For the Scripture says, “WHOEVER BELIEVES IN HIM WILL NOT BE DISAPPOINTED.” Romans 10:11

For this is contained in Scripture: “BEHOLD, I LAY IN ZION A CHOICE STONE, A PRECIOUS CORNER stone, AND HE WHO BELIEVES IN HIM WILL NOT BE DISAPPOINTED.” 1 Peter 2:6

I love the promise in these verses that we will not be disappointed. I have to experience disappointment to truly appreciate this promise of not being disappointed. In life, there will be things that just don’t go the way I planned. This is a struggle, especially when there’s nothing I can do to change the outcome. It’s hard to hope and plan for something, only to have it not come to fruition. How wonderful that we don’t have to worry about that when we hope in Jesus! I can hope and plan with all my heart knowing that I will not be disappointed.

And hope does not disappoint, because the love of God has been poured out within our hearts through the Holy Spirit who was given to us. Romans 5:5

2. I should not set all of my hopes on things on this earth. 

I will hope and work for many things in this life. The same is true for my children. While these goals are good, walking with God must be my first priority. That is the only hope that will not disappoint. Why spend so much time and energy on less worthy goals?

Instruct those who are rich in this present world not to be conceited or to fix their hope on the uncertainty of riches, but on God, who richly supplies us with all things to enjoy. 1 Timothy 6:17

3. Disappointment is part of life.

It’s painful, but sometimes disappointment is necessary to spur us on to greater things. I have no doubt that even though my daughter is disappointed to not go to state with her team, this disappointment will fuel her on to stronger running in the future. Sometimes the disappointments in life spur us on spiritually as well. They remind us that this life is not perfect. There is only one hope that will not disappoint, and we should pursue that goal with everything we’ve got.

For it is for this we labor and strive, because we have fixed our hope on the living God, who is the Savior of all men, especially of believers. 1 Timothy 4:10

4. I need to teach my children that setting all of their hopes on earthly things is foolish.

God’s promises are the only things to strive for that we can depend on 100%. Everything else is temporary. We can put our whole hearts into knowing and serving God without worry of how things will turn out. We will not be disappointed. What a beautiful promise that is!

This hope we have as an anchor of the soul, a hope both sure and steadfast. Hebrews 6:19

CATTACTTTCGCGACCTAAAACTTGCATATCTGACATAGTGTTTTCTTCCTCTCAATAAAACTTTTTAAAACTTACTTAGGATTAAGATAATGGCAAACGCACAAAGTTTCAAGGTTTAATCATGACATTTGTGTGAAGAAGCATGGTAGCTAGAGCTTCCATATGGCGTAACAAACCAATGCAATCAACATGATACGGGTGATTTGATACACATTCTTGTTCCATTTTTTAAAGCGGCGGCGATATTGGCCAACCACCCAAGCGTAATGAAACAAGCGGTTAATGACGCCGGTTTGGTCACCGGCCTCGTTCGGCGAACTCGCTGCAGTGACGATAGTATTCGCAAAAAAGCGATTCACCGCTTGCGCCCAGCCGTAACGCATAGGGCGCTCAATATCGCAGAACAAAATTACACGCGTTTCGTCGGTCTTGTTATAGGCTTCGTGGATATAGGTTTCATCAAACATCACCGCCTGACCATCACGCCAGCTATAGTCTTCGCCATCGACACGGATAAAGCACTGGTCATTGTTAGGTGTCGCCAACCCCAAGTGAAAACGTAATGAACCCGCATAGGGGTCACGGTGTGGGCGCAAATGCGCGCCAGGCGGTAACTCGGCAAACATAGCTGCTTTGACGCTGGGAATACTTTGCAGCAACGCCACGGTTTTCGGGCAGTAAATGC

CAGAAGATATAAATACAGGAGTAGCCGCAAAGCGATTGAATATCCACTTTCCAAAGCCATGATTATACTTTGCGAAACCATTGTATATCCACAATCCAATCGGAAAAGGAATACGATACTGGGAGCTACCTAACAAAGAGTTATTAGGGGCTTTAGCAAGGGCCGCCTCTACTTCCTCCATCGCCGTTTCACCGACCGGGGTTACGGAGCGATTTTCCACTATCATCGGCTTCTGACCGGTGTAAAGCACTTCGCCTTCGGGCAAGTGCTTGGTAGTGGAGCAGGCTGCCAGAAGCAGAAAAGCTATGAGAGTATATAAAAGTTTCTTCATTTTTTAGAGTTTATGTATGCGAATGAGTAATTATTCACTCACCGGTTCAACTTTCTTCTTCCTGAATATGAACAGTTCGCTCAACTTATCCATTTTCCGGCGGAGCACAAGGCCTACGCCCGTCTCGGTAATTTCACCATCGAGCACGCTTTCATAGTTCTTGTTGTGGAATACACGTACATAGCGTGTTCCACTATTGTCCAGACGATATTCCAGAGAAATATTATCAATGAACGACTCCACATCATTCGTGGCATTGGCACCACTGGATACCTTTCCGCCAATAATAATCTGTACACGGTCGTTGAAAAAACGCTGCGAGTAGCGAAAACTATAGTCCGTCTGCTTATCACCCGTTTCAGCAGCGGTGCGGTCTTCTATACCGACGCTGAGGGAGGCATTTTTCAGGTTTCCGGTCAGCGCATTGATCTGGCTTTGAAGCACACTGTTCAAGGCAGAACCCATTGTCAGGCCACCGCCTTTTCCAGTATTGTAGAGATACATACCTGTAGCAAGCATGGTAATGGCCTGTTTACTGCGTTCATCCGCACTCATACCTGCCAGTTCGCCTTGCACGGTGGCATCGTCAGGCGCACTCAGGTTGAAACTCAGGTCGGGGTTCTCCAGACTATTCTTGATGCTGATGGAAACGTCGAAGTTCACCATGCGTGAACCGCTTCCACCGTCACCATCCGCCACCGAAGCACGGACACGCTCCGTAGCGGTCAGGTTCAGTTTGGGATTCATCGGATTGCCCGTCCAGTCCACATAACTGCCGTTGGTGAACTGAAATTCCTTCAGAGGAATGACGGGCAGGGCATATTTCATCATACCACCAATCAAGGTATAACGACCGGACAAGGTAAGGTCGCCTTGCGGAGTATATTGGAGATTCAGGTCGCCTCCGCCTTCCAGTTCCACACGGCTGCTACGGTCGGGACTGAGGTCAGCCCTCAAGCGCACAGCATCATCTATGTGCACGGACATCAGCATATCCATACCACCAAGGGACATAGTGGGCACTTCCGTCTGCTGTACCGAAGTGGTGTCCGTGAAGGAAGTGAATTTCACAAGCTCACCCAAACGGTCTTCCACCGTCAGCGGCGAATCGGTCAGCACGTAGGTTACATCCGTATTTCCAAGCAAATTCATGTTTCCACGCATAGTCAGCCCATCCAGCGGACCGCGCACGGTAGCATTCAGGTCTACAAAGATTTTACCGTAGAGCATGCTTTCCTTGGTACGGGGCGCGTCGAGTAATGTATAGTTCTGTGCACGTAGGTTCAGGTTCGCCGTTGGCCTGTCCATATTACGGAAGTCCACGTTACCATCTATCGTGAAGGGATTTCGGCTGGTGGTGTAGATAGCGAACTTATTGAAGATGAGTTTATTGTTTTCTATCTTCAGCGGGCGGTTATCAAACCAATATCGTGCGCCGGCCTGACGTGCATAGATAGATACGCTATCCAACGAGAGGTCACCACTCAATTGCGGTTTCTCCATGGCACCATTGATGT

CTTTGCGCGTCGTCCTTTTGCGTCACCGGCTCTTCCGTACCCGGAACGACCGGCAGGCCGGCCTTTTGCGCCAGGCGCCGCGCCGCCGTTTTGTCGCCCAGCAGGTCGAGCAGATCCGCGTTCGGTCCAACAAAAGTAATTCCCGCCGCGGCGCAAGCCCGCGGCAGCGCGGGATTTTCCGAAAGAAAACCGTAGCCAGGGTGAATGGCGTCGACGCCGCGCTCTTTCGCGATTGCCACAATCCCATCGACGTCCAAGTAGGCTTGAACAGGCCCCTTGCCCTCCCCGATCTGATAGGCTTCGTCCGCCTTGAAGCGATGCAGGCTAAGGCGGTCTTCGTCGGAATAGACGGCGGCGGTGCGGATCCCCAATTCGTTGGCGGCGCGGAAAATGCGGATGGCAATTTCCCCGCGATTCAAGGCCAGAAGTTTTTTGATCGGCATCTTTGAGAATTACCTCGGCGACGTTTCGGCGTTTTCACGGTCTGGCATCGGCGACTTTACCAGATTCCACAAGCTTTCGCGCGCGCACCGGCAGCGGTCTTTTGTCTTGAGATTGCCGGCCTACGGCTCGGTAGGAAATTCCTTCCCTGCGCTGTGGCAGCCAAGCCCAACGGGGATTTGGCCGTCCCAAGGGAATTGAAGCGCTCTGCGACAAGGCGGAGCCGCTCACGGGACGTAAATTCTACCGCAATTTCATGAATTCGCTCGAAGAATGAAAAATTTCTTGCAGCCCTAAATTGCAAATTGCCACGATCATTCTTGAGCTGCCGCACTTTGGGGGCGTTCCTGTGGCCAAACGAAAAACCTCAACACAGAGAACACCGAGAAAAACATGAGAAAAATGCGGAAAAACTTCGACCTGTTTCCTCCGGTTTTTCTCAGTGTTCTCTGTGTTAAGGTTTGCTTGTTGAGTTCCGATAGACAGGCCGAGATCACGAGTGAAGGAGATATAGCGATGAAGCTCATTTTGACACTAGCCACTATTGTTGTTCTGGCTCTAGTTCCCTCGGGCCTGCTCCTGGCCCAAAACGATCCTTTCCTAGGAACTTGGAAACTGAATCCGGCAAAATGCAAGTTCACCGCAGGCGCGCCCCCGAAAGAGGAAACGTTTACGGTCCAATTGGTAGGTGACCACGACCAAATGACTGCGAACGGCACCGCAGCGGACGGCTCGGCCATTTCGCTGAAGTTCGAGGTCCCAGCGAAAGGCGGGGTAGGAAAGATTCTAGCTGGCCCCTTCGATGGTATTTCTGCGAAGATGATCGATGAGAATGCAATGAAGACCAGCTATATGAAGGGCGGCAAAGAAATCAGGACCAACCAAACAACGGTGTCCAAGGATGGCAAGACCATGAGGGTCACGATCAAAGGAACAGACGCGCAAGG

Beautiful Misspelled Words

AE drawing age 6These sweet pictures hang in my office. I look at the messages that my youngest daughter wrote to me a few years ago and I smile. She wrote on one of them “I hope you have a good tiam at wrook tonnite.” I love it. I love the misspelled words written by her little hands.

I love them because I know the intent behind them. It doesn’t matter that they are misspelled. That’s not what I see. Instead I see the love that she has for me, and her desire to express that love. While it may not be perfect, it’s beautiful to me.

I take such comfort in knowing that my Heavenly Father views my expressions of love for Him in the same way. I am His daughter.

The Spirit Himself testifies with our spirit that we are children of God. Romans 8:16

As such, I take comfort in knowing that He doesn’t expect me to be perfect. He loves me the way I love my daughter. My attempts to show my love to Him may have mistakes, but that’s not what He sees. He sees my intent and my love, and He thinks that it’s beautiful.

Sometimes I can be hard on myself as I look back on my past efforts. I think “Oh, I would do that so differently now. I can’t believe I did that.” Well, that’s just as silly as my daughter looking back and feeling bad about misspelling those words.  

Princess Autumn and Queen Mom

Princess Autumn and Queen Mom

Thinking about her pictures makes me a little more patient with myself – and with others. There are things that just take time and maturity to learn. They can’t be rushed.

Now, at age 8, my daughter knows how to spell all of those words correctly. She’s at a different point in her life, a point when I can expect a little more of her.

As Christians, we should be growing and learning as well.

When I was a child, I used to speak like a child, think like a child, reason like a child; when I became a man, I did away with childish things. 1 Corinthians 13:11
Brethren, do not be children in your thinking; yet in evil be infants, but in your thinking be mature. 1 Corinthians 14:20

Parents expect more of their children as they grow, and God expects more of His children as well. That doesn’t take away from those early efforts, though. (I’m talking to myself here.) Don’t feel bad about those misspelled words. Don’t worry about what others think of them. Your efforts are beautiful in your Father’s eyes.

See how great a love the Father has bestowed on us, that we would be called children of God; and such we are. For this reason the world does not know us, because it did not know Him. Beloved, now we are children of God, and it has not appeared as yet what we will be. We know that when He appears, we will be like Him, because we will see Him just as He is. 1 John 3:1-2